Most Anticipated Books of 2014: DEPTH CHARGING ICE PLANET GOTH — Andrez Bergen. Andrez Bergen is fast becoming one of my favourite authors. His WHO IS KILLING THE GREAT CAPES OF HEROPA? appeared in my 2013 Top 10 books published for the year and I may have already had a sneaky peak at his new one due mid-year. http://justaguythatlikes2read.blogspot.com.au/2014/01/most-anticipated-books-of-2014_8.html ~ OzNoir, Just A Guy That Likes 2 Read

"Bergen keeps the reader hanging onto the reality of it all, even if at times it is impossible... he manages to take me back to the '80s, where the music was better and the fashions of the day were fun — but the feelings of Mina and her other characters are not to be missed either. There is more than an element of Alice in Wonderland to this story, and I found it one that I couldn’t help but keep picking up to find out what would happen next." ~ , The British Fantasy Society

"Somewhat of a perfect storm for Andrez Bergen... [that] has this Christopher Nolan puzzle-like quality to it. It's a coming-of-age novel seen through the eyes of a tormented child trying to become an adult. It's whimsical enough not to be melodramatic and it's serious and cohesive enough to keep readers under." ~ Benoit Lelievre, Dead End Follies

"From Goth coming-of-age to violently gothic, Andrez wanted his own style mixed with a bit of Edgar Allan Poe and he got the recipe spot on." ~ Ani Johnson, The Bookbag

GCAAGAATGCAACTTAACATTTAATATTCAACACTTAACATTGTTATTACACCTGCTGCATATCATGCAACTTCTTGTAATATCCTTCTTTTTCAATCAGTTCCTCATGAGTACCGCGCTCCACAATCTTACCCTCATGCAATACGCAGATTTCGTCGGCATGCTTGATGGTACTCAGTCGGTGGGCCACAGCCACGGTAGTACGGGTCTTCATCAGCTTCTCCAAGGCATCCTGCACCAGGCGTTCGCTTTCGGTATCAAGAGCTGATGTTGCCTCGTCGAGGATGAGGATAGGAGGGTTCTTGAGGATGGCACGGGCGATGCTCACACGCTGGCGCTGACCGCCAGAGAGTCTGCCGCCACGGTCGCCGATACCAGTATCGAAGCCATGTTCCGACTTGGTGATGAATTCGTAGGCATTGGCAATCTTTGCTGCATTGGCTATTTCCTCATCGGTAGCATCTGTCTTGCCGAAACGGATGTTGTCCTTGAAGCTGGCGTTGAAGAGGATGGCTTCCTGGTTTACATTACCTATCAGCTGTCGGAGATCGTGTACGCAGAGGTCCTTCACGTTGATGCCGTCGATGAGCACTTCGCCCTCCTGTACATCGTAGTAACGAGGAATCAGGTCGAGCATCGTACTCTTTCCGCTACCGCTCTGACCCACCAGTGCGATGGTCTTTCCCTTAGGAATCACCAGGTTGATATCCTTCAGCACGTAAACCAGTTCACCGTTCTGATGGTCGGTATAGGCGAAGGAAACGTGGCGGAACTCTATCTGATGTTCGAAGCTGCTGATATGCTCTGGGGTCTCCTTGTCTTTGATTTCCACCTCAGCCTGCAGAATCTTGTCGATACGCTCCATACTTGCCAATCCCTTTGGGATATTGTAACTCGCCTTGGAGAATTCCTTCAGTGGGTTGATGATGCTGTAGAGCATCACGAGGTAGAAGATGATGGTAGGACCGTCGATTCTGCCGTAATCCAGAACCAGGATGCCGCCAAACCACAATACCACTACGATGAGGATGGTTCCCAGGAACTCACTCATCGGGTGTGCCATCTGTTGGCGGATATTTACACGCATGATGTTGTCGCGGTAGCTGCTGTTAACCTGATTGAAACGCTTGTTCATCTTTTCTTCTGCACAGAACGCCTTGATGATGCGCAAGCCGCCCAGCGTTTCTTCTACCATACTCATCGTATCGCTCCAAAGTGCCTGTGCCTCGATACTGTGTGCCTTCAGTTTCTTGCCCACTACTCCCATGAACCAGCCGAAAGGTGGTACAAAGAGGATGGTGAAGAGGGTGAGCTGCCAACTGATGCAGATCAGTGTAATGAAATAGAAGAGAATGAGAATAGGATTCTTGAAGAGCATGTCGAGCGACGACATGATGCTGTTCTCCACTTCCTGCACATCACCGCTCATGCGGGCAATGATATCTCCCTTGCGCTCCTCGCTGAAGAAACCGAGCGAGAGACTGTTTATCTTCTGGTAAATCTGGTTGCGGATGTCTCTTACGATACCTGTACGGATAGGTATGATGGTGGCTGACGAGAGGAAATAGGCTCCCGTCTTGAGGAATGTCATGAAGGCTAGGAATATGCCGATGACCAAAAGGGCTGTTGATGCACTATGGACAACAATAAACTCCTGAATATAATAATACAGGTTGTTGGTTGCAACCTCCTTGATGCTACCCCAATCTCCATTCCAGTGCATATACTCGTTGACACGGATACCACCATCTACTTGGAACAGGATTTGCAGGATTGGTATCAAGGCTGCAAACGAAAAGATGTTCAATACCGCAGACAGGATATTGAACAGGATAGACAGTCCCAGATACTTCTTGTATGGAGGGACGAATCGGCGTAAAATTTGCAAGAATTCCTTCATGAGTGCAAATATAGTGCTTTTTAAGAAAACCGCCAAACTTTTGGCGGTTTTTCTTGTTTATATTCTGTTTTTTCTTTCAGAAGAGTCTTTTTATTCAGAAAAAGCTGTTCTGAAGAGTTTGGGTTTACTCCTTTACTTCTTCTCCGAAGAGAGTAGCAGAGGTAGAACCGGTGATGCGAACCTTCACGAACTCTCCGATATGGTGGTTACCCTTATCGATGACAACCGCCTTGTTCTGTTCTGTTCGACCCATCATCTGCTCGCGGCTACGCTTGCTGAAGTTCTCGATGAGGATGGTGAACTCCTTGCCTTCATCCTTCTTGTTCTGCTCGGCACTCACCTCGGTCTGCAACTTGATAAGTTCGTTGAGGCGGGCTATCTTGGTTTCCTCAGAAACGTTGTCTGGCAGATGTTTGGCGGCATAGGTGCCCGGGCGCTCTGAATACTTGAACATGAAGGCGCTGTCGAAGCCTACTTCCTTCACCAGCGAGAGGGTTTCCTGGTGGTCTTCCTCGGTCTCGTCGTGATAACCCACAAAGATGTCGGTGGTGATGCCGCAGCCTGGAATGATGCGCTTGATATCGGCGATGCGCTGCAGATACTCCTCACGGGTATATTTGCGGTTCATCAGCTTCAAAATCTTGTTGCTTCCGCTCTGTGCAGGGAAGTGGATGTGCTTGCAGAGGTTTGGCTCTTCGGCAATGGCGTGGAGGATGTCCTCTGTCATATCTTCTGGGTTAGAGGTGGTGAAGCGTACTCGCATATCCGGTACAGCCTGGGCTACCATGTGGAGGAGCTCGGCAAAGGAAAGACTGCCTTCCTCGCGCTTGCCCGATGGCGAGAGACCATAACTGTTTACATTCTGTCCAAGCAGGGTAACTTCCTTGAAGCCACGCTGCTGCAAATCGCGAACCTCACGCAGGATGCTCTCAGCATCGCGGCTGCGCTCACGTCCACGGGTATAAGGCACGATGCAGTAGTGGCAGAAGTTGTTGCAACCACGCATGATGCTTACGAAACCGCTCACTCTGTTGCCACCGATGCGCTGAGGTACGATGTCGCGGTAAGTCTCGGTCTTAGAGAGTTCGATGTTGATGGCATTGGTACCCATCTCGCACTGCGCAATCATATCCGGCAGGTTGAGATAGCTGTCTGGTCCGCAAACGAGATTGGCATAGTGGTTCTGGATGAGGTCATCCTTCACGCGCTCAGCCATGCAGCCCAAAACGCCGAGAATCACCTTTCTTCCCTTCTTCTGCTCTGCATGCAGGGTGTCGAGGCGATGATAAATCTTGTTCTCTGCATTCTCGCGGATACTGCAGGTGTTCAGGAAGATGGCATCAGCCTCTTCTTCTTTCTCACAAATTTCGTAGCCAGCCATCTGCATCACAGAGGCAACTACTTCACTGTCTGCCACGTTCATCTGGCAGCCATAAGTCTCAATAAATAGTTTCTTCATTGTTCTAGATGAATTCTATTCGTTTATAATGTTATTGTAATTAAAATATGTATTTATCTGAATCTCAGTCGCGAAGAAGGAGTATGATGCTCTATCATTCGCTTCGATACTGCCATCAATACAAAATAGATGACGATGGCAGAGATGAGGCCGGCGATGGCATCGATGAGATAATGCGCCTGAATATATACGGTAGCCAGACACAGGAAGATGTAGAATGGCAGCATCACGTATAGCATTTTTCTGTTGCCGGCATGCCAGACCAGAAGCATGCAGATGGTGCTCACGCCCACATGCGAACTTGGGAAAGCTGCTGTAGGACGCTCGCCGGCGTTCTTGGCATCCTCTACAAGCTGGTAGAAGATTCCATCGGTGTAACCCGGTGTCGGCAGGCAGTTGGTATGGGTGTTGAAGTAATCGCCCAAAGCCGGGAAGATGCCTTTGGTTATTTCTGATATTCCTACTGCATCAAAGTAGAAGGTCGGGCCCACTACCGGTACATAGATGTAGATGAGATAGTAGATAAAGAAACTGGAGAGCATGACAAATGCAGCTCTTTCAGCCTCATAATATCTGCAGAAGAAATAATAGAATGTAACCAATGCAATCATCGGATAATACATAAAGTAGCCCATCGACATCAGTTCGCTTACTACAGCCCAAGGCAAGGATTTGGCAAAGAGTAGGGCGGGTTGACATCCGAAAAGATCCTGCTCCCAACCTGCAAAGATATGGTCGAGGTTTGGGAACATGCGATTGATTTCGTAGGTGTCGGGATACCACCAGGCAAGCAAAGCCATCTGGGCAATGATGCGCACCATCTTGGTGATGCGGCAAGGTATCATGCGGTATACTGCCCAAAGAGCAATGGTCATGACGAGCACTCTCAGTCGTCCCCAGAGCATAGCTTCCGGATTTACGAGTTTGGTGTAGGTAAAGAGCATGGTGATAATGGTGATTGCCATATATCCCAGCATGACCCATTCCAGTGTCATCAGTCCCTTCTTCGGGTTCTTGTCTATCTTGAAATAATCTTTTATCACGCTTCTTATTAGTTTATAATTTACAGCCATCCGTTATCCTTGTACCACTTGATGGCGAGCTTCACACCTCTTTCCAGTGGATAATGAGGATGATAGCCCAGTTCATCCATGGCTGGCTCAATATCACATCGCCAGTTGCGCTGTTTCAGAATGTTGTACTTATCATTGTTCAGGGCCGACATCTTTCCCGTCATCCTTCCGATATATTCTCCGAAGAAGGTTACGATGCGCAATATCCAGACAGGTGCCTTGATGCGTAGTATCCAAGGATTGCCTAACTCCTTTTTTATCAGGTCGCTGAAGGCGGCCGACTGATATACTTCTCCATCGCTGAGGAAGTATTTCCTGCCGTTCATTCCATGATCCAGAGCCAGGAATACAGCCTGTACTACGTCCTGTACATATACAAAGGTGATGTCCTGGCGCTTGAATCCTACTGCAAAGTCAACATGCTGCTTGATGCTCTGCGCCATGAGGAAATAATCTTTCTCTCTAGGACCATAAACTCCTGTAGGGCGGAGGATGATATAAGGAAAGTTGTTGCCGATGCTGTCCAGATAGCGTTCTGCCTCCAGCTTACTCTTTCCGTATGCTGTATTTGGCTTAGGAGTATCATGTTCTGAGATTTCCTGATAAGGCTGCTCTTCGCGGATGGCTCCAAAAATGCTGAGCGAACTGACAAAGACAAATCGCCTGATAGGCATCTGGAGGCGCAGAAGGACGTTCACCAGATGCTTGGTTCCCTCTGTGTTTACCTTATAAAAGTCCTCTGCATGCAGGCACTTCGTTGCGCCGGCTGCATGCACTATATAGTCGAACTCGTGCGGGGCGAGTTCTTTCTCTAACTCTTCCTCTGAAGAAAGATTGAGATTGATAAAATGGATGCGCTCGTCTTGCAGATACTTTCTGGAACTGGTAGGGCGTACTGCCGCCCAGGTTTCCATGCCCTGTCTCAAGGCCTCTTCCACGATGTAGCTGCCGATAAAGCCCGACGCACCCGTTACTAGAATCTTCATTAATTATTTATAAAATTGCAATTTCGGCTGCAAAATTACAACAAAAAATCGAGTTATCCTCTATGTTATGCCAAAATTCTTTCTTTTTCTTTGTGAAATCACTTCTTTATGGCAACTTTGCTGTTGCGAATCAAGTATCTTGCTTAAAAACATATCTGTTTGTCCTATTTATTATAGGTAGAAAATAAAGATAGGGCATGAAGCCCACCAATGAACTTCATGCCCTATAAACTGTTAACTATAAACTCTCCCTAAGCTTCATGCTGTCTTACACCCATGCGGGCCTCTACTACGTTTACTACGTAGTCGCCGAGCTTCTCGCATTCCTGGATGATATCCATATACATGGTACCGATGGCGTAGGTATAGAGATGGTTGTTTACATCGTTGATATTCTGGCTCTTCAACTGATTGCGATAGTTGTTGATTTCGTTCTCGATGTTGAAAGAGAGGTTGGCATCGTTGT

"Just finished 'Depth Charging Ice Planet Goth' by Andrez Bergen. Great, wild, heartfelt, heartbreaking, wonderful novel. Endlessly creative." ~ Josh Stallings, Author, 'Beautiful, Naked & Dead'

"A fascinating and quirky character... There's a lot to like about Planet Goth." ~ , The Cult Den

"A trippy little book about teenage rage and righteousness. Think cult classic film 'Heathers' with a healthy heap of 'Alice in Wonderland', and you've got the idea." ~ Lori Hettler, The Next Best Book Club

"I have to say that this book definitely did jump out at me from the pack. I read the sample on Amazon and whacked the upcoming paperback on my Amazon Wish List. Love the cover art, by the way!" ~ , Little Gothic Horrors

"I was totally blown away... his best tale to date." ~ Shawn Vogt , Weird and Wonderful Reads

"Andrez Bergen introduces us to his most remarkable character to date in a dark, gothic tale — truly fabulous storytelling, and to my mind the author's best." ~ Katy O'Dowd, In Glorious Technicolor

"Clever allusions to the conflict between fantasy and reality at play." ~ Emmet O'Cuana, The Momus Report

"If you’ve read any of his previous work you’ll know what a magpie eye Andrez has, with influences ranging from Soviet propaganda to Dashiell Hammett to Charles Dickens." ~ Eva Dolan, Loitering With Intent

"An equally compelling study of character driving an investigative narrative." ~ Marcus Baumgart, The Ink Shot

"Bergen knows his comics and how to craft an entertaining mystery." ~ Patrick Curley, Silver Age Comics

"In a modern age of conspiracies and corporate agglomerates, I think Raymond Chandler would be pleased as to where [Andrez] Bergen has taken his legacy." ~ , Zouch Magazine